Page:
5. You shouldn’t act too quickly when buying a new car
Once you start earning decent money, the tendency is to start salivating at the idea of a new car; one that is shiny, impressive, and that can drive a conversation the next time you’re chatting someone up. Despite the allure, young people should think long and hard before purchasing that new vehicle. On top of car payments, there are all the other little expenses tied into it: insurance, maintenance, registration, and gasoline, to name a few. Parking expenses are another problem. Be sure that you are ready to shoulder the responsibility of a new car, and take time to weigh the pros and cons before deciding.
4. You should learn how to prioritize your bills
Bills are pretty much inescapable, a monthly reminder of the true cost of day-to-day life. Student loans, car payments, mortgage, credit card bills, utilities, magazine and newspaper subscriptions, Internet connection, insurance, HMO, are just some of the monthly costs you might incur. While you should always to pay your debts, when money gets real tight, you need to learn to prioritize your bills. Don’t pay according to the size of the bill. Instead, pay the ones that may affect your credit score in the future. Particularly, mortgages, loans and credit card bills should be given priority. Short-term problems can have long-term repercussions, so be sure to handle your finances accordingly.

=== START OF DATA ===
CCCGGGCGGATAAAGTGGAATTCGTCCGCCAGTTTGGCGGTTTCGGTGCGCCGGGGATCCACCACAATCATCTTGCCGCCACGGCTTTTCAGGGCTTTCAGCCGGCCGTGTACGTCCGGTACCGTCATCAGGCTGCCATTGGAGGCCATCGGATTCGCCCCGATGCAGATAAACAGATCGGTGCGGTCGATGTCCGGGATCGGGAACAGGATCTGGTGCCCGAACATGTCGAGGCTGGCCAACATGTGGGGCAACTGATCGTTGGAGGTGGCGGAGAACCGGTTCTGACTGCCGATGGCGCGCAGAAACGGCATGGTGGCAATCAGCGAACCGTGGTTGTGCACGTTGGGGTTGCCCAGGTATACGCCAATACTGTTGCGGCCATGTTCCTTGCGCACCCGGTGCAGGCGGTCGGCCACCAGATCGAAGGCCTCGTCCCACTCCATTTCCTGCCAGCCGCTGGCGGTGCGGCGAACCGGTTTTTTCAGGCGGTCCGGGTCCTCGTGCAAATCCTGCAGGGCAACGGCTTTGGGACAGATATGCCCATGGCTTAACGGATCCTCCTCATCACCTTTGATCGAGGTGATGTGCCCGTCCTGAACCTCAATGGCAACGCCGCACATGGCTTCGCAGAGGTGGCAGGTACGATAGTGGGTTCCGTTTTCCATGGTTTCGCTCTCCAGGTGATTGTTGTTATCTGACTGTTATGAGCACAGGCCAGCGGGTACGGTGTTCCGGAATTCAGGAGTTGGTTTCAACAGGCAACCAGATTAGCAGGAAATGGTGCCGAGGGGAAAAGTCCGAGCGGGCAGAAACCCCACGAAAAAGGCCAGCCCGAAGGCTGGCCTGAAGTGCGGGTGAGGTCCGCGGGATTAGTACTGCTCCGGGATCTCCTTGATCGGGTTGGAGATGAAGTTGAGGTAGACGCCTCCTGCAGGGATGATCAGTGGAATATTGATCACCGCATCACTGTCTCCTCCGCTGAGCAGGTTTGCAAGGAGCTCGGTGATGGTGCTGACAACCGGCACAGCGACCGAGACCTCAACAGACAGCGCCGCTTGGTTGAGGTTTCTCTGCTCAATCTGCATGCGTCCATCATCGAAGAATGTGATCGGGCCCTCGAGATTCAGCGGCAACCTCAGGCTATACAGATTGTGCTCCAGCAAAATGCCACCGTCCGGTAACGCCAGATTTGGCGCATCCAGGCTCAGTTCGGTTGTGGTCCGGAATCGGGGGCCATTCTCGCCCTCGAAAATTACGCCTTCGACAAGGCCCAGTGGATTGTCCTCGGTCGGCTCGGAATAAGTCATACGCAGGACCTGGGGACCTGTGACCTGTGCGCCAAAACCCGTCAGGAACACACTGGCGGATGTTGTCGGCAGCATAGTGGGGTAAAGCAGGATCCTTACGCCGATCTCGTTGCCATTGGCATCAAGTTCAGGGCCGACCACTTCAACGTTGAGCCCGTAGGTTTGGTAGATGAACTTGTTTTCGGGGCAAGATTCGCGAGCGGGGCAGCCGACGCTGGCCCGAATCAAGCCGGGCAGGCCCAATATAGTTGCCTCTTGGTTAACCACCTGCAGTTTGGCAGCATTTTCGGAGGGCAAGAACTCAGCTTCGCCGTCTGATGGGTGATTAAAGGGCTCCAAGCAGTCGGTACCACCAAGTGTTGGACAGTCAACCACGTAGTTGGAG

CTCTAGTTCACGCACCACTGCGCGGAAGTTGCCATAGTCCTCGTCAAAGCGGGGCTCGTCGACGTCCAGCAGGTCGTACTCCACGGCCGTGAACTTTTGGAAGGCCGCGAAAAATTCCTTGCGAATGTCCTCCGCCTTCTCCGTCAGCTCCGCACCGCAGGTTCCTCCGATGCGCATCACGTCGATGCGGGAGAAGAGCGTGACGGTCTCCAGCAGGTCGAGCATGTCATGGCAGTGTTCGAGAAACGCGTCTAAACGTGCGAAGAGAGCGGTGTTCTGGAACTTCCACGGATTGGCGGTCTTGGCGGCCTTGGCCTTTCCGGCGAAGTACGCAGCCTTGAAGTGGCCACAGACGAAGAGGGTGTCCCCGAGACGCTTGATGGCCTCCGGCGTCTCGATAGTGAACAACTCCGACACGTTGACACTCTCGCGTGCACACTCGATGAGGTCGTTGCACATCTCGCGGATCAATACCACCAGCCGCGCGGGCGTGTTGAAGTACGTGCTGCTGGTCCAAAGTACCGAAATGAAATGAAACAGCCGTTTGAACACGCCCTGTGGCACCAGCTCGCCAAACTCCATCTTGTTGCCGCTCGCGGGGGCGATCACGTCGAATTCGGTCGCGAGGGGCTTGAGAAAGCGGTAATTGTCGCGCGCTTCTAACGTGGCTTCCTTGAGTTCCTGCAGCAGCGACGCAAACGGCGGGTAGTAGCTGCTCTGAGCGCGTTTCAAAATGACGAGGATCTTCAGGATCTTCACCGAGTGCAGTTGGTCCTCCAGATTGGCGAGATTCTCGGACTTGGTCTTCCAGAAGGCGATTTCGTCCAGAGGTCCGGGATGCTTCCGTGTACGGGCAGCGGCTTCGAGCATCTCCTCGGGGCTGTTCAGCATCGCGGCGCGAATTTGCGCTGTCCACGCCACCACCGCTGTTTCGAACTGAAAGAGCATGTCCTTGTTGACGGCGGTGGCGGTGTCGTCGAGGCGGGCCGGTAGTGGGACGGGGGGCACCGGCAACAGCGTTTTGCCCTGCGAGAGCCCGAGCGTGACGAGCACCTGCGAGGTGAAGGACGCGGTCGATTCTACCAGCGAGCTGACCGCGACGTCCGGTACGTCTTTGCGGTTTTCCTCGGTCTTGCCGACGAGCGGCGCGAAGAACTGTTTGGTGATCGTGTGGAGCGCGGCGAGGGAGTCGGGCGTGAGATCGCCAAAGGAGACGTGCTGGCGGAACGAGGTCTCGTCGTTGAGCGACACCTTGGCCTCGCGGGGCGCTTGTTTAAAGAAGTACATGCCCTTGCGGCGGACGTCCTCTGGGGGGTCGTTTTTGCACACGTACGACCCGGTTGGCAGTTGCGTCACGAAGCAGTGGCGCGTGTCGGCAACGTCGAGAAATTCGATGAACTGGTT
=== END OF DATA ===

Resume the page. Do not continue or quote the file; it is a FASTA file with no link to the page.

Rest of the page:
3. You need to set up an emergency fund
A car rear-ends you. A tree is blown over and lands on your house, breaking through the roof. You’re struck by sudden illness, and find yourself unable to work. You never know when an emergency will pop up, and you could suddenly find yourself in need of a large amount of money. You should make sure that you have around three to six months worth of savings as a contingency plan for whatever unexpected expenses come your way. Call it rainy day money or an emergency fund, but make sure you have enough stashed away that you can take care of yourself in the event that something really important comes up.
2. You need to set goals for the medium term
Remember those corny interview questions about where you plan to be in five to ten years time? You might fluff them off, but you should really answer them seriously and set goals for yourself. It may be a trip to Europe, or finally marrying your high school sweetheart, or attaining an advanced degree; regardless of what your medium range goals might be, you should make an estimate of the expenses and start saving up for it by putting aside a certain percentage of your pay every month. Don’t be afraid to start investing your money in stocks or bonds to help you toward your goal. Invest wisely, and your piggy bank will grow faster than an ordinary savings account, and you can avoid the pitfall of trying to get rich too quickly.
1. You need to save for retirement
Of course, there is also the long-term plan to think of. It’s never too early to start saving for your retirement. Study your options, like the 401(k) or individual retirement accounts offered by mutual funds. There are retirement funds that offer decent interest rates free of tax, even while allowing you to withdraw the money anytime in case of emergency. Put in as large amount as possible – you are going to need it in the future.
- Ad Free Browsing
- Over 10,000 Videos!
- All in 1 Access
- Join For Free!